Deep Sahara by Leslie Croxford – Guest Blog and Giveaway


This post is part of a virtual book tour organized by Goddess Fish Promotions. Leslie will be awarding $10 Amazon or B/N GC to a randomly drawn winner via rafflecopter during the tour. Click on the tour banner to see the other stops on the tour.

Dear Reader,

You do not know me. Why, then, should you read my book? Let us start with the one thing you do know: that it is a novel entitled DEEP SAHARA. The Sahara, like the ocean, jungle and sky, is very large. So you will expect to come upon something big among the desert’s distant sands. But it will also be deep. And while this refers to geographical extent and remoteness it also implies emotional depth. You can then anticipate that the big thing will happen not only in that far-off place conjured up by the title but also within an individual’s most intimate being.

As might be imagined then, DEEP SAHARA advances through a man who, living in Rome, wants to recover from a nervous breakdown provoked by the death of his wife. Taking advice from a family friend he retreats to a monastery in the Sahara to prepare a book on desert insects and, more importantly, to find himself.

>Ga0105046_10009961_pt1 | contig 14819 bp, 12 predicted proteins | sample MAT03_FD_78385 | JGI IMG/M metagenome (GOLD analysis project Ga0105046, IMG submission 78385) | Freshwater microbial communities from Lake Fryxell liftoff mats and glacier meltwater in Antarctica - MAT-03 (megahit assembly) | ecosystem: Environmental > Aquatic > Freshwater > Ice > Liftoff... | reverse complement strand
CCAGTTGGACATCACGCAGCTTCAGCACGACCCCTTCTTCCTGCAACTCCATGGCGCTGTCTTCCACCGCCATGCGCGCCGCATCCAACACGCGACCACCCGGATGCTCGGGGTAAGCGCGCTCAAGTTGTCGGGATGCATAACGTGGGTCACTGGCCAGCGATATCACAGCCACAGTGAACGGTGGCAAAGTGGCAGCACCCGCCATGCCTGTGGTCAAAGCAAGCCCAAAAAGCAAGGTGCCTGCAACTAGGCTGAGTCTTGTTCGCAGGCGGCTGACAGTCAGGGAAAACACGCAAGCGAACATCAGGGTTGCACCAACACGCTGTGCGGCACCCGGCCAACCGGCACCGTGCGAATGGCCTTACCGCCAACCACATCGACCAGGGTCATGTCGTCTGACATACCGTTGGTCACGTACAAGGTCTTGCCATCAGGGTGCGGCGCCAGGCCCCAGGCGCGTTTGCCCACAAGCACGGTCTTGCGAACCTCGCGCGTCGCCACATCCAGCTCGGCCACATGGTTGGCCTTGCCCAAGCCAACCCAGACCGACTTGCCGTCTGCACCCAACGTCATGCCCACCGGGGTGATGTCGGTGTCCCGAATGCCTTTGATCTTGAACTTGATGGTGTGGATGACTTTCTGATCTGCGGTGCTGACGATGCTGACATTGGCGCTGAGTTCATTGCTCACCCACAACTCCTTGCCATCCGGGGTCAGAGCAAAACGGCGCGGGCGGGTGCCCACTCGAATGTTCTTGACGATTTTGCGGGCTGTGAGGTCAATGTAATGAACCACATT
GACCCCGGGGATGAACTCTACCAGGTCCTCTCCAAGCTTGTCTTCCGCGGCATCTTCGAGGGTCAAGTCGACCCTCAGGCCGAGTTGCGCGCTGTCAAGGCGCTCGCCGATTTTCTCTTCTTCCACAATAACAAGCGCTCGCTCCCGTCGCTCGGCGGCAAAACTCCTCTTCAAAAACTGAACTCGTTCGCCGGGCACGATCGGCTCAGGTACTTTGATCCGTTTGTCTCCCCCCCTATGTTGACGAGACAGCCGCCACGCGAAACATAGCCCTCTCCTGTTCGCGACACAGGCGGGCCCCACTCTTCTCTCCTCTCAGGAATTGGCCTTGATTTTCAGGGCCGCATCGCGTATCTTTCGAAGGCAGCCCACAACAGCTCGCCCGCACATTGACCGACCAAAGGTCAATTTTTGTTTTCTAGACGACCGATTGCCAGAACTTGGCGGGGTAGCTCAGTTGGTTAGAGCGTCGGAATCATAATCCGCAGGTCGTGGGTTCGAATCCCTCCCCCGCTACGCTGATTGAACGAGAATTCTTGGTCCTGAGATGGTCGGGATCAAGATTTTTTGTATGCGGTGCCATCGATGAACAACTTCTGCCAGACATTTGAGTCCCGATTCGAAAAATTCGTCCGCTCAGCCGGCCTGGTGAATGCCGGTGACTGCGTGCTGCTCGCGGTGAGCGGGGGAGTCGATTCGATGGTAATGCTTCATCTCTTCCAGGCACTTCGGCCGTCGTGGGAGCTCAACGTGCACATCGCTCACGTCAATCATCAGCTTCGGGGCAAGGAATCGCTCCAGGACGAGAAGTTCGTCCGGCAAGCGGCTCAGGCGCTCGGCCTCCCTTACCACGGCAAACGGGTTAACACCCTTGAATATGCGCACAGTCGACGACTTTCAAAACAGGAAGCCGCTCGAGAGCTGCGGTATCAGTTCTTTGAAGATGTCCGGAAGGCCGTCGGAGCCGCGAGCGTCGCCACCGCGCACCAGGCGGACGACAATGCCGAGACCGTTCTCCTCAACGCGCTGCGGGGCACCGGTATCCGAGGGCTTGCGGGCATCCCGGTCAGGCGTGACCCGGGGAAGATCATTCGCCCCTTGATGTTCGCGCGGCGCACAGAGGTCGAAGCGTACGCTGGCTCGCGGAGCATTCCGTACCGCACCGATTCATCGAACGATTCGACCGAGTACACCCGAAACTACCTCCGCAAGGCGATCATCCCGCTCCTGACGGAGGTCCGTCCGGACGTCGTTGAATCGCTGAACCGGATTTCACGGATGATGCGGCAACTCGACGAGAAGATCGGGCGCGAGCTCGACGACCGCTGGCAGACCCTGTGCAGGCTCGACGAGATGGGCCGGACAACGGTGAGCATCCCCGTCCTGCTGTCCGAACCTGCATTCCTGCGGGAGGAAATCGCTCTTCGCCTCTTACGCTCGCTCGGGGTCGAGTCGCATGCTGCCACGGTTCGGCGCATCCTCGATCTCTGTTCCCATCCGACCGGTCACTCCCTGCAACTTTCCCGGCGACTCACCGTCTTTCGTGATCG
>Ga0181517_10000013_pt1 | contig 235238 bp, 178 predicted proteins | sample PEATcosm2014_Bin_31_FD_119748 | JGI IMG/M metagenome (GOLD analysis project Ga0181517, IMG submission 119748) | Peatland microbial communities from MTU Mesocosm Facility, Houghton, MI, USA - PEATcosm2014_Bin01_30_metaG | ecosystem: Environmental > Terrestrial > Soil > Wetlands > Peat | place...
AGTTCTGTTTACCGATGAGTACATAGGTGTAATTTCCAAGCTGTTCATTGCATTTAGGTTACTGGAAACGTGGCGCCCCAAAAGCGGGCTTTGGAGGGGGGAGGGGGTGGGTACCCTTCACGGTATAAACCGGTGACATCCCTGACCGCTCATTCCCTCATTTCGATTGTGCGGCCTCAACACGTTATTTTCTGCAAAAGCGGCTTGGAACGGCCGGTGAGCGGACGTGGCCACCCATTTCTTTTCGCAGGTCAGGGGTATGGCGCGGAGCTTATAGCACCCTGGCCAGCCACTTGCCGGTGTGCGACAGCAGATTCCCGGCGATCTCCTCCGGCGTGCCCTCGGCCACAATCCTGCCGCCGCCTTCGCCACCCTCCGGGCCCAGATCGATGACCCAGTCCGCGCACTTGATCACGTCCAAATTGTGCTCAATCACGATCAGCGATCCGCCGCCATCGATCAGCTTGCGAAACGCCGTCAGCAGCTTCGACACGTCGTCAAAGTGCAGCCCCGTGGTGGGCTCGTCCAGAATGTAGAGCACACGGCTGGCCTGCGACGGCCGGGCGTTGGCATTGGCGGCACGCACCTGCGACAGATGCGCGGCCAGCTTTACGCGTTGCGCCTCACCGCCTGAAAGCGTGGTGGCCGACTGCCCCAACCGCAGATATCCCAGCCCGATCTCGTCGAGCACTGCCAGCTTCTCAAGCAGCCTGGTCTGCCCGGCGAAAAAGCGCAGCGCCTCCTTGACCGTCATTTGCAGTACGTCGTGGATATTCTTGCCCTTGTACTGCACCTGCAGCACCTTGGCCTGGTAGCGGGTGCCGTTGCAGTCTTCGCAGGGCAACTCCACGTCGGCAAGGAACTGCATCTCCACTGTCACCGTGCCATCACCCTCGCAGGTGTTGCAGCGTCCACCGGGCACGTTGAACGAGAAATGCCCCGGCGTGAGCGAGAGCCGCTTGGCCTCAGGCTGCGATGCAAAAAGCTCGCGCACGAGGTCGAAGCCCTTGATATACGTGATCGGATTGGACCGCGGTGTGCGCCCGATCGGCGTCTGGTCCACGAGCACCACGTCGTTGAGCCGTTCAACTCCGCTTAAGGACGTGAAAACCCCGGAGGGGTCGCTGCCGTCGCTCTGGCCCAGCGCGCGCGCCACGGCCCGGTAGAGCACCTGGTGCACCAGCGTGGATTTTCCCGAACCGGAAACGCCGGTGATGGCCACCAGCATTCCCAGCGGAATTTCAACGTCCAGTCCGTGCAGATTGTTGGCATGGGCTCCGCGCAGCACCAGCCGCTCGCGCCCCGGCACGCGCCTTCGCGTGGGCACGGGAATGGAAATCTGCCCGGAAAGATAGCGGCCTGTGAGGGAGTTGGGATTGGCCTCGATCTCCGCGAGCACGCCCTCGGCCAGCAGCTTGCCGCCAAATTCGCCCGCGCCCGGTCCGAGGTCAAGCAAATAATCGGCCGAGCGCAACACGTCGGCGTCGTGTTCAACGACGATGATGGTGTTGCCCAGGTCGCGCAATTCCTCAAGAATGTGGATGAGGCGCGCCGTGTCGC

On arriving at the monastery the man is unable to summon up the Guest Master. It’s late at night and presumably all the monks are sleeping. He has to climb over the monastery wall, into its garden and make his way into the chapel where he will wait until morning.

But there he – and you the Reader – discover something unspeakable. All the monks have been slaughtered. Why? By whom? Can there be any question of this man, coming here so far from home to take stock of himself, remaining in the monastery?

A police chief urgently offers him safe passage. Numb and exhausted, he refuses. It’s an impulse he barely understands at the time. And it confronts him with the emptiness of the monastery, of the Sahara – of himself. He is facing his personal zero point.

Yet, over the following weeks and months, his solitude in that vast nullity is broken by a succession of encounters, all strange but somehow connected to him. Each appears to conceal some kind of secret. Even the insects he has come to study are deformed, embodying an awful, hidden reality.